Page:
Being a First Responder During the COVID Pandemic
Fireman Weighs In On What It’s Like During Coronavirus
Scott Flanders has been a driver and engineer for a Texas fire department for more than 20 years. He recently provided an interview on what it’s like to be a first responder during the COVID pandemic. His candid answers make us even more thankful for the sacrifices emergency personnel make every day.
The Most Unsettling Aspect of the COVID Pandemic
The toughest part of working as a first responder during the COVID pandemic, Flanders says, is the uncertainty. Like the rest of us, first responders receive a constant stream of conflicting information. It’s hard to know how dangerous it is. There’s no clear information on exactly how infectious COVID is or how sick each individual might become.
First responders experience uncertainty because there’s no foolproof solution that has been proven to work. For example, experts advocate one type of mask, then switch to another. Because there aren’t clear guidelines, Scott said, he always feels an internal struggle wondering whether if what he does to provide aid is good enough, or if he might be unknowingly missing something that could save lives.
“Our anxiety is on steroids,” he says, “because we know COVID kills people, but diabetes and heart attacks and car wrecks kill people too. We want to help people in emergencies the best way we can. And we can’t get any good answers.”
Changes Due to Social Distancing
Like most first responders, Flanders’ fire department at first had to scramble for personal protective equipment (PPE). “At first we had to collect N95 masks,” he said, “And send them off to be sterilized, recycled, and sent back. So it’s the biggest pandemic the world has ever seen and you’ve got first responders going in wearing recycled masks.” He said now they have switched to surgical masks, and they receive a fresh one daily.
“Social distancing is always a challenge when you’re working car accidents,” he said. “Because exposure is unavoidable. You’re in confined spaces with people and you just do what you have to do. But when it’s 110 degrees and you’re trying to rescue someone and there’s sweat everywhere, you wonder how much protection you get from a paper mask. My co-workers with little kids, they worry about taking something home to their family. At first, one of the local college campuses opened dorms, and a lot of first responders slept there to protect their families. That’s a huge sacrifice, but what do you do when there’s so much uncertainty?”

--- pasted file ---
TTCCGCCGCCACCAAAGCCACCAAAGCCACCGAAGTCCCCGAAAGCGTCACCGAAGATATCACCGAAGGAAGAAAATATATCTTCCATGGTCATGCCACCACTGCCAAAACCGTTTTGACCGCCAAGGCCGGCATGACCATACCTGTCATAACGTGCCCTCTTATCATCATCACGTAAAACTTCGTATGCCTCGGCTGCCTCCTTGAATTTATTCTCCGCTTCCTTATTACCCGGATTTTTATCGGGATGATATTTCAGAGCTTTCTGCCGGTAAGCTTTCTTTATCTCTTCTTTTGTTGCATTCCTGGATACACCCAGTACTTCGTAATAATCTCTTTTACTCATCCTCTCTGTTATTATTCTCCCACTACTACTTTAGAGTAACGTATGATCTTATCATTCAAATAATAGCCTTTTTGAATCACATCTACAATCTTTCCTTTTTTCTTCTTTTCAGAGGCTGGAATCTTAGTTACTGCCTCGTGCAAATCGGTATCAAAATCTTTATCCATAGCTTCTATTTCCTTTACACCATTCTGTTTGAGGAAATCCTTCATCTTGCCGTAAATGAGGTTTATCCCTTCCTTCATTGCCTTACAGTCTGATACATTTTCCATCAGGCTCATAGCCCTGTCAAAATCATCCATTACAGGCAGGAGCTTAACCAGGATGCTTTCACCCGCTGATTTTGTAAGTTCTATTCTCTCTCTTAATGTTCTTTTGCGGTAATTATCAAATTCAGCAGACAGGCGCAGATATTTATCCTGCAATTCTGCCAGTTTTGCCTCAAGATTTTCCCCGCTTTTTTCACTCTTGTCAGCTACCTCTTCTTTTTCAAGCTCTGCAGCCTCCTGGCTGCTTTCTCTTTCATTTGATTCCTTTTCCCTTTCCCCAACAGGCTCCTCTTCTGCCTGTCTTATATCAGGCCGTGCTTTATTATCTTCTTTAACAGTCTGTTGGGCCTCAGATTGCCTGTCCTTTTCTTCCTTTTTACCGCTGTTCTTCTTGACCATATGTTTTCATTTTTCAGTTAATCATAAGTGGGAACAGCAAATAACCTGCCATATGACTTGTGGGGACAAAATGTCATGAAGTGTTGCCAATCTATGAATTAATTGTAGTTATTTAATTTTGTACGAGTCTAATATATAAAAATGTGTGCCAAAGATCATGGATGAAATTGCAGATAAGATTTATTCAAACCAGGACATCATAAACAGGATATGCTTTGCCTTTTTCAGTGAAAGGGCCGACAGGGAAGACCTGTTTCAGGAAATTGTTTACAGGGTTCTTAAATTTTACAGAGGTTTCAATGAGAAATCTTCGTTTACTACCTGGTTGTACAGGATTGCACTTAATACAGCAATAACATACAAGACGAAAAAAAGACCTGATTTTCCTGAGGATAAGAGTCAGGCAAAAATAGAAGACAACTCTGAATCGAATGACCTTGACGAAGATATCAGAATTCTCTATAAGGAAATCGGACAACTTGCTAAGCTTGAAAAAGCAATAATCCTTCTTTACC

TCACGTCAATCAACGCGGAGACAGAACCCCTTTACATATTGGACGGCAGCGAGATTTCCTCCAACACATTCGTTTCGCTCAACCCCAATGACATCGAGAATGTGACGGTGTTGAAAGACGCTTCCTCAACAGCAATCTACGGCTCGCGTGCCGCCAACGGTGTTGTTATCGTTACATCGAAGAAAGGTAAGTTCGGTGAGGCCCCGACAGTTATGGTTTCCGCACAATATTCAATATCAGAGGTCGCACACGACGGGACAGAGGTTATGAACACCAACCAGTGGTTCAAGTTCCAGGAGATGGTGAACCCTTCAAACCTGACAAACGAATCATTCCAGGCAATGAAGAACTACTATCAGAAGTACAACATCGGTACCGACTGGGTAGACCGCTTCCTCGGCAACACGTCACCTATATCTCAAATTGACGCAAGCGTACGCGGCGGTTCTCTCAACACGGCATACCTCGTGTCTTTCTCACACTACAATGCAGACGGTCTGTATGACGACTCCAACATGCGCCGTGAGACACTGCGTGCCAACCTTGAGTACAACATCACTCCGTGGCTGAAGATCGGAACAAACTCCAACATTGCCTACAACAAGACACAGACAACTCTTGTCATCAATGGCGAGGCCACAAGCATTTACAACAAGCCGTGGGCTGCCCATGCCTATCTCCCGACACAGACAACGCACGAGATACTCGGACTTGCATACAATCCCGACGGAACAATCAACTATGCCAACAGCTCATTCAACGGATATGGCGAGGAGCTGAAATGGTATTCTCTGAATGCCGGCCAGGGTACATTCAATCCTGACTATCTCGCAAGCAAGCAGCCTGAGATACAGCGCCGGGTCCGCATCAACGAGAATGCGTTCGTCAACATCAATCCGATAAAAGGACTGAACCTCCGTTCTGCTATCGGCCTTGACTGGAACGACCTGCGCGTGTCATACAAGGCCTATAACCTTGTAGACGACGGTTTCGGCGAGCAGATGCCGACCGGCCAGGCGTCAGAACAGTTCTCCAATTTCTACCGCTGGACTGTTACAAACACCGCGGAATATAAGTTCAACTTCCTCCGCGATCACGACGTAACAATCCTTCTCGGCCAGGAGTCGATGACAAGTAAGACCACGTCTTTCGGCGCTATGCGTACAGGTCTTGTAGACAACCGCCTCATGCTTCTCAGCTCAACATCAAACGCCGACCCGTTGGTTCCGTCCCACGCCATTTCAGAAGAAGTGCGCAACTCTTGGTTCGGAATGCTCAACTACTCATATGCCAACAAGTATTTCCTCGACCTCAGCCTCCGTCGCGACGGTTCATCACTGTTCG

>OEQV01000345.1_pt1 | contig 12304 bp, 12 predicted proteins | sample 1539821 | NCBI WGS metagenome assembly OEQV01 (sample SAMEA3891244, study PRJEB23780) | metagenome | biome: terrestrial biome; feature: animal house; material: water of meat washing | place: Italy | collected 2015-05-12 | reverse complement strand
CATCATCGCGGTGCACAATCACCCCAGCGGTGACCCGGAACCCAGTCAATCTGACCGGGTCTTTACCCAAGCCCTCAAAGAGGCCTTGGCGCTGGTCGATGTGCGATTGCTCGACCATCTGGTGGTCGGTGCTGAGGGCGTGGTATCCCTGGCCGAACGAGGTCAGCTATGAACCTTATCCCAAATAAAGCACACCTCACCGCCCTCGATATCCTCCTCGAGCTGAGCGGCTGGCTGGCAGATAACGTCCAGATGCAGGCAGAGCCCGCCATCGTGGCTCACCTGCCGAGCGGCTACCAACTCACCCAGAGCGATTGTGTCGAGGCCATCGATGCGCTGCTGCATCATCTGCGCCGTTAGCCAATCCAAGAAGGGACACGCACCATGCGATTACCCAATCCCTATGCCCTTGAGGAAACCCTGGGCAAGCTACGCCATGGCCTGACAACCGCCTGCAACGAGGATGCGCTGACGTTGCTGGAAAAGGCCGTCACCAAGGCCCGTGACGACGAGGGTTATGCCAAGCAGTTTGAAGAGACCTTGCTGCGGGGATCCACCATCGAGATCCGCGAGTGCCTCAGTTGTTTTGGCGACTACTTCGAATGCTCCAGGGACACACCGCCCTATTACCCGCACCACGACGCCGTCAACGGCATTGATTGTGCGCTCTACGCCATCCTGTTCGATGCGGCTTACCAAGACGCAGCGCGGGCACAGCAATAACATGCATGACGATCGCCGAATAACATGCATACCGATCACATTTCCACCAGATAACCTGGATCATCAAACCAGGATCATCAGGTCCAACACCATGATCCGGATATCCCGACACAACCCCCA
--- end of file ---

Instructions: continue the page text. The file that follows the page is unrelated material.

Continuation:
Social distancing impacts how first responders are able to interact with the public. Exposure could shut down whole trucks and make departments severely short-staffed.
Where before EMS and firemen would work together on emergency calls, now if it’s not life-threatening, only the minimal personnel go in. Less support is available for teams and victims alike.
“Let’s say we respond to a call where someone has fallen,” Scott explained, “And one guy is exposed to someone who is asymptomatic. He doesn’t realize he’s COVID positive for three days. In that time, because of shift change, in my department, he could expose 18 firefighters and all the members of the public he helps. That one encounter could easily shut down two or three trucks. We always know it’s a possibility, and that adds to the uncertainty.”
Long-Term Psychological Effects
Over time, the constant unpredictability has a cumulative psychological effect. “Everyone is a lot more irritable because it’s different and unknown,” Flanders says. “People don’t like change in the first place. We already have a job where we’re exposed to physical danger, now there’s an added layer of risk no one fully understands. We have all these new guidelines and restrictions, so we’re constantly on edge.”
“Then there are the economic worries. Some of us have spouses who have to work from home, or who aren’t working at all, so people rely on our income. We’re worried because we know COVID has affected the economy, and city budgets were already paper-thin. Add that on top of the extra gear and stressed-out public and you keep first responders in a constant psychological pressure cooker.”
Supporting First Responders During Crisis
At RFE Connect, we’re thankful for the job our first responders do, especially during this time of enormous uncertainty. We want to do everything we can to make sure they have the tools to stay safe while saving lives.
We know that during emergencies, emergency personnel rely on technology like two-way portable land mobile radios to communicate. Many buildings are required to have an Emergency Responder Radio Coverage System (ERRC), but not all do. Upgrading your in-building system helps reduce the uncertainty during emergencies by enabling critical communication between police, fire, and paramedic teams. Find out if your building supports first responder efforts when you get in touch.